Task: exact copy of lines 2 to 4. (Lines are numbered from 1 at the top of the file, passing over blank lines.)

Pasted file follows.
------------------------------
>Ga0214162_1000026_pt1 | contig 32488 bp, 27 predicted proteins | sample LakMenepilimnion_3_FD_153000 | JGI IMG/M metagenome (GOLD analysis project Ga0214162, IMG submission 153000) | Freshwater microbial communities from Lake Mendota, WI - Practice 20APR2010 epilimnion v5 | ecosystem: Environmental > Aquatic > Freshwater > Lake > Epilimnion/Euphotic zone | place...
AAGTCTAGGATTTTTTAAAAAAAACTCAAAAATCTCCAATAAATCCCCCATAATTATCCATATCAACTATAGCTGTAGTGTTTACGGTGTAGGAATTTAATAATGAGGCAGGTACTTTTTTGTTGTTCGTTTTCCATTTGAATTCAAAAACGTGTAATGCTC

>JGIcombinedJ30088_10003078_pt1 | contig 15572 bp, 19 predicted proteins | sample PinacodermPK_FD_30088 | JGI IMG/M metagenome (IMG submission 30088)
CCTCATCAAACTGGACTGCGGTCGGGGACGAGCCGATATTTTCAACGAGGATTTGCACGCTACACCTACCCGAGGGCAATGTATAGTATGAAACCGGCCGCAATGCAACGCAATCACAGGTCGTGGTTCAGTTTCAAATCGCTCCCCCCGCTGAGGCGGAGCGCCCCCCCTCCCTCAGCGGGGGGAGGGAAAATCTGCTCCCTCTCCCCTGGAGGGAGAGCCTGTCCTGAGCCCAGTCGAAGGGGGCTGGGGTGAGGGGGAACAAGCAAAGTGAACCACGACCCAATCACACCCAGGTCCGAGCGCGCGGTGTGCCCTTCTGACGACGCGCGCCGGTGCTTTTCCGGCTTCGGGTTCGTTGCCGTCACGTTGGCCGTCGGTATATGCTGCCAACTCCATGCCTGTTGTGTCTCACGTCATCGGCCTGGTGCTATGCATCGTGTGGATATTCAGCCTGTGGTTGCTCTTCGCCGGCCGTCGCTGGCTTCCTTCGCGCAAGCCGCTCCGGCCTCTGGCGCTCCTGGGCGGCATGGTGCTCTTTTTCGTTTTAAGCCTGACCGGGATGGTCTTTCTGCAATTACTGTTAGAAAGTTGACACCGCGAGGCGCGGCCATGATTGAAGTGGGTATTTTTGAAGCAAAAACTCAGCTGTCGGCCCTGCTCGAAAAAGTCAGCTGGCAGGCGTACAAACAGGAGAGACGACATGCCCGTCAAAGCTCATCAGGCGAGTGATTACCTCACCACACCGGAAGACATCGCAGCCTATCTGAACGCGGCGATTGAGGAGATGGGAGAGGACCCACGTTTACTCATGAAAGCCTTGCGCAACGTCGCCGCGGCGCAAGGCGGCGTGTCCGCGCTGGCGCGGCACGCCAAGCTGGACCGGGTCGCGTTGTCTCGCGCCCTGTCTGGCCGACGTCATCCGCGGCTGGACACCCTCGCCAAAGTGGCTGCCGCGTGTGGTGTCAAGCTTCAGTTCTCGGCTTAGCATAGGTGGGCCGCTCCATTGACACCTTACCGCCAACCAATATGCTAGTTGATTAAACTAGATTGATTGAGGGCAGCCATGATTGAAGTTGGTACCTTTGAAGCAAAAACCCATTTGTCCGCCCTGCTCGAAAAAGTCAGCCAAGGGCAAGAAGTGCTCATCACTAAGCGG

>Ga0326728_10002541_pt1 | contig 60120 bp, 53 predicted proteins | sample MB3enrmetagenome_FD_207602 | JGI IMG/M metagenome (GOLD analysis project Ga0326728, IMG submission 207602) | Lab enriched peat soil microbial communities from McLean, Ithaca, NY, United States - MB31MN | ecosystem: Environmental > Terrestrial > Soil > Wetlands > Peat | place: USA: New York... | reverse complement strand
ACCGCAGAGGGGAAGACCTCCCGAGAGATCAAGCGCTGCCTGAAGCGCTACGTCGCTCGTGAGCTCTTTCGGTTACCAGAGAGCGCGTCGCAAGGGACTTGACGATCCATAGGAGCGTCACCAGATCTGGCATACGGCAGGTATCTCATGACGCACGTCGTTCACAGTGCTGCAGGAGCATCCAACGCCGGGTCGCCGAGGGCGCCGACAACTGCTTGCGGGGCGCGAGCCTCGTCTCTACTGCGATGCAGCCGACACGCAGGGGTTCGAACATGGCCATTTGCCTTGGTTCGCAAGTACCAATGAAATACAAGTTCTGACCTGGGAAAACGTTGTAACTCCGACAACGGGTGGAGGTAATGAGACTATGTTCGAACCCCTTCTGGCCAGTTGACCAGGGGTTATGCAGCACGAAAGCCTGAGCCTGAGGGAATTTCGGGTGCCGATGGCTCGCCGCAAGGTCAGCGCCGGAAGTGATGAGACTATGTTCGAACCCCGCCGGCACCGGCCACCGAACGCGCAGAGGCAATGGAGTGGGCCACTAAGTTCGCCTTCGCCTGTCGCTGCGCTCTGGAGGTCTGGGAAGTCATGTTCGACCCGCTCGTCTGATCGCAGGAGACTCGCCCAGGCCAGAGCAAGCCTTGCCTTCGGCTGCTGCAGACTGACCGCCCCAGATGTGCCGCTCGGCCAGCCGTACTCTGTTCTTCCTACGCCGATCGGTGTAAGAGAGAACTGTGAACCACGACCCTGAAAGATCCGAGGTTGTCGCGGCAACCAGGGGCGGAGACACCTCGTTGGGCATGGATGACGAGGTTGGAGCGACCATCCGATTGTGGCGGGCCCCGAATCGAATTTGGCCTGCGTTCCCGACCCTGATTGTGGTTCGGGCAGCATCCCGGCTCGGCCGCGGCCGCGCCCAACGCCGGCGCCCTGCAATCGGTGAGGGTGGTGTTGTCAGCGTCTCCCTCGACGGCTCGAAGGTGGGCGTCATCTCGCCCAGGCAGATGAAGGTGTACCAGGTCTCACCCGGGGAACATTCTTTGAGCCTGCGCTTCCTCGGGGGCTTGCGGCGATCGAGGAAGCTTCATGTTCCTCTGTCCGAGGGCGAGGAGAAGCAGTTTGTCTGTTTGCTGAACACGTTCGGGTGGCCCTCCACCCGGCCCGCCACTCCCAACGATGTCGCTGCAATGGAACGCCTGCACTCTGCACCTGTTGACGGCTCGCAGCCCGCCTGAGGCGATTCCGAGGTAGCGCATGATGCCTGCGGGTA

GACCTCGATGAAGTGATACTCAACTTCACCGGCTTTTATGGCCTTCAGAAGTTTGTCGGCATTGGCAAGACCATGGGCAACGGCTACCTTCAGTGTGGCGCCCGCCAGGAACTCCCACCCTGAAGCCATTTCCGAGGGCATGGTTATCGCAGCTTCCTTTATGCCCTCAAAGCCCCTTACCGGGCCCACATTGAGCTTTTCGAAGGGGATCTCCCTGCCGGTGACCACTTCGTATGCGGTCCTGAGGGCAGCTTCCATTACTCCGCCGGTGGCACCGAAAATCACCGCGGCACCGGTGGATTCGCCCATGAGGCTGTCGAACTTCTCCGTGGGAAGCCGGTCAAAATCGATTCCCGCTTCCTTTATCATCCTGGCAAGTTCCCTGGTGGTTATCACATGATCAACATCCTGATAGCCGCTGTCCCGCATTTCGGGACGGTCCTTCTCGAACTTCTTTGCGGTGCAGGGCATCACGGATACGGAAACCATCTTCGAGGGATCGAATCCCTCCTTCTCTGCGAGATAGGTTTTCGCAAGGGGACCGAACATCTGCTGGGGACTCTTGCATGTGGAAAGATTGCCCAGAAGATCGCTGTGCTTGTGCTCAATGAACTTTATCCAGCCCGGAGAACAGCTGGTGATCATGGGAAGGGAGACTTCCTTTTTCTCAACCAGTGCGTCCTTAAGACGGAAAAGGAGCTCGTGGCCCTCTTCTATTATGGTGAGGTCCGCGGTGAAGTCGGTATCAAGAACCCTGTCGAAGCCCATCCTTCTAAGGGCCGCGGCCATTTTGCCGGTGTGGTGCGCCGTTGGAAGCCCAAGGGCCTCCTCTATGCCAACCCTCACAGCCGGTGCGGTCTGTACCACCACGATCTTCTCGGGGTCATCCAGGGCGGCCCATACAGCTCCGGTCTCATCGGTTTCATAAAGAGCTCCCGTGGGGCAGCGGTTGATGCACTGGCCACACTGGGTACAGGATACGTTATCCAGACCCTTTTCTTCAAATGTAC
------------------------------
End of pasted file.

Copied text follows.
AAGTCTAGGATTTTTTAAAAAAAACTCAAAAATCTCCAATAAATCCCCCATAATTATCCATATCAACTATAGCTGTAGTGTTTACGGTGTAGGAATTTAATAATGAGGCAGGTACTTTTTTGTTGTTCGTTTTCCATTTGAATTCAAAAACGTGTAATGCTC

>JGIcombinedJ30088_10003078_pt1 | contig 15572 bp, 19 predicted proteins | sample PinacodermPK_FD_30088 | JGI IMG/M metagenome (IMG submission 30088)
CCTCATCAAACTGGACTGCGGTCGGGGACGAGCCGATATTTTCAACGAGGATTTGCACGCTACACCTACCCGAGGGCAATGTATAGTATGAAACCGGCCGCAATGCAACGCAATCACAGGTCGTGGTTCAGTTTCAAATCGCTCCCCCCGCTGAGGCGGAGCGCCCCCCCTCCCTCAGCGGGGGGAGGGAAAATCTGCTCCCTCTCCCCTGGAGGGAGAGCCTGTCCTGAGCCCAGTCGAAGGGGGCTGGGGTGAGGGGGAACAAGCAAAGTGAACCACGACCCAATCACACCCAGGTCCGAGCGCGCGGTGTGCCCTTCTGACGACGCGCGCCGGTGCTTTTCCGGCTTCGGGTTCGTTGCCGTCACGTTGGCCGTCGGTATATGCTGCCAACTCCATGCCTGTTGTGTCTCACGTCATCGGCCTGGTGCTATGCATCGTGTGGATATTCAGCCTGTGGTTGCTCTTCGCCGGCCGTCGCTGGCTTCCTTCGCGCAAGCCGCTCCGGCCTCTGGCGCTCCTGGGCGGCATGGTGCTCTTTTTCGTTTTAAGCCTGACCGGGATGGTCTTTCTGCAATTACTGTTAGAAAGTTGACACCGCGAGGCGCGGCCATGATTGAAGTGGGTATTTTTGAAGCAAAAACTCAGCTGTCGGCCCTGCTCGAAAAAGTCAGCTGGCAGGCGTACAAACAGGAGAGACGACATGCCCGTCAAAGCTCATCAGGCGAGTGATTACCTCACCACACCGGAAGACATCGCAGCCTATCTGAACGCGGCGATTGAGGAGATGGGAGAGGACCCACGTTTACTCATGAAAGCCTTGCGCAACGTCGCCGCGGCGCAAGGCGGCGTGTCCGCGCTGGCGCGGCACGCCAAGCTGGACCGGGTCGCGTTGTCTCGCGCCCTGTCTGGCCGACGTCATCCGCGGCTGGACACCCTCGCCAAAGTGGCTGCCGCGTGTGGTGTCAAGCTTCAGTTCTCGGCTTAGCATAGGTGGGCCGCTCCATTGACACCTTACCGCCAACCAATATGCTAGTTGATTAAACTAGATTGATTGAGGGCAGCCATGATTGAAGTTGGTACCTTTGAAGCAAAAACCCATTTGTCCGCCCTGCTCGAAAAAGTCAGCCAAGGGCAAGAAGTGCTCATCACTAAGCGG